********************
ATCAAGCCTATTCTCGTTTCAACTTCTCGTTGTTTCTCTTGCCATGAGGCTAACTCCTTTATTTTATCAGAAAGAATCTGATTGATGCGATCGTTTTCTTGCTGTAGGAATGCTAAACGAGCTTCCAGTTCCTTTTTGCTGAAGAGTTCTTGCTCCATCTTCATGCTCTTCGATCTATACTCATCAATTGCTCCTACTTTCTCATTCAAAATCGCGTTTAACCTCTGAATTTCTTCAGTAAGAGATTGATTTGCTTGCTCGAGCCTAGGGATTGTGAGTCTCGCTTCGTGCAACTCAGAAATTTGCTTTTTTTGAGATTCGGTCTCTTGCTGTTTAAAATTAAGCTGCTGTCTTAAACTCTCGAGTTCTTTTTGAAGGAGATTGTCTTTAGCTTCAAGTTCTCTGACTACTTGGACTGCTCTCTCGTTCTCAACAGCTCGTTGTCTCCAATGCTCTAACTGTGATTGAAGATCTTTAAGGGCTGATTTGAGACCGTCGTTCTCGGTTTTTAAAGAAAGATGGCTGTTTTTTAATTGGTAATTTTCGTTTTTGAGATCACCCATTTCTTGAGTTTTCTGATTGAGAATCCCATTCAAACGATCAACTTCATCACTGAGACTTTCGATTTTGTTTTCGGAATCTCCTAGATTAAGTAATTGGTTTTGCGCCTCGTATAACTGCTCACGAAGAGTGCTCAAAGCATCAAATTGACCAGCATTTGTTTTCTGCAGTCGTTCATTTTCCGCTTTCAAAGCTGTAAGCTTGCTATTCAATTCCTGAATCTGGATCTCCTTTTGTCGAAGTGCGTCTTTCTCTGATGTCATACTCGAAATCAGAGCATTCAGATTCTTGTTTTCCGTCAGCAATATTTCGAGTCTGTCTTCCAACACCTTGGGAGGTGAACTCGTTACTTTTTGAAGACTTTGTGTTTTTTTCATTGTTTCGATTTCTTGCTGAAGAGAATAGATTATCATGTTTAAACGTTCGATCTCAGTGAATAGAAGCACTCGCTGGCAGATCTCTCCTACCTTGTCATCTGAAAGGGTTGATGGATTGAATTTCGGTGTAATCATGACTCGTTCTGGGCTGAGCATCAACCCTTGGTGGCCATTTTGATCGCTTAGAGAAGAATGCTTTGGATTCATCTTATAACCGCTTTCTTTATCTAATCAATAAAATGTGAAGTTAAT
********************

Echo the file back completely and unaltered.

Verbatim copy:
ATCAAGCCTATTCTCGTTTCAACTTCTCGTTGTTTCTCTTGCCATGAGGCTAACTCCTTTATTTTATCAGAAAGAATCTGATTGATGCGATCGTTTTCTTGCTGTAGGAATGCTAAACGAGCTTCCAGTTCCTTTTTGCTGAAGAGTTCTTGCTCCATCTTCATGCTCTTCGATCTATACTCATCAATTGCTCCTACTTTCTCATTCAAAATCGCGTTTAACCTCTGAATTTCTTCAGTAAGAGATTGATTTGCTTGCTCGAGCCTAGGGATTGTGAGTCTCGCTTCGTGCAACTCAGAAATTTGCTTTTTTTGAGATTCGGTCTCTTGCTGTTTAAAATTAAGCTGCTGTCTTAAACTCTCGAGTTCTTTTTGAAGGAGATTGTCTTTAGCTTCAAGTTCTCTGACTACTTGGACTGCTCTCTCGTTCTCAACAGCTCGTTGTCTCCAATGCTCTAACTGTGATTGAAGATCTTTAAGGGCTGATTTGAGACCGTCGTTCTCGGTTTTTAAAGAAAGATGGCTGTTTTTTAATTGGTAATTTTCGTTTTTGAGATCACCCATTTCTTGAGTTTTCTGATTGAGAATCCCATTCAAACGATCAACTTCATCACTGAGACTTTCGATTTTGTTTTCGGAATCTCCTAGATTAAGTAATTGGTTTTGCGCCTCGTATAACTGCTCACGAAGAGTGCTCAAAGCATCAAATTGACCAGCATTTGTTTTCTGCAGTCGTTCATTTTCCGCTTTCAAAGCTGTAAGCTTGCTATTCAATTCCTGAATCTGGATCTCCTTTTGTCGAAGTGCGTCTTTCTCTGATGTCATACTCGAAATCAGAGCATTCAGATTCTTGTTTTCCGTCAGCAATATTTCGAGTCTGTCTTCCAACACCTTGGGAGGTGAACTCGTTACTTTTTGAAGACTTTGTGTTTTTTTCATTGTTTCGATTTCTTGCTGAAGAGAATAGATTATCATGTTTAAACGTTCGATCTCAGTGAATAGAAGCACTCGCTGGCAGATCTCTCCTACCTTGTCATCTGAAAGGGTTGATGGATTGAATTTCGGTGTAATCATGACTCGTTCTGGGCTGAGCATCAACCCTTGGTGGCCATTTTGATCGCTTAGAGAAGAATGCTTTGGATTCATCTTATAACCGCTTTCTTTATCTAATCAATAAAATGTGAAGTTAAT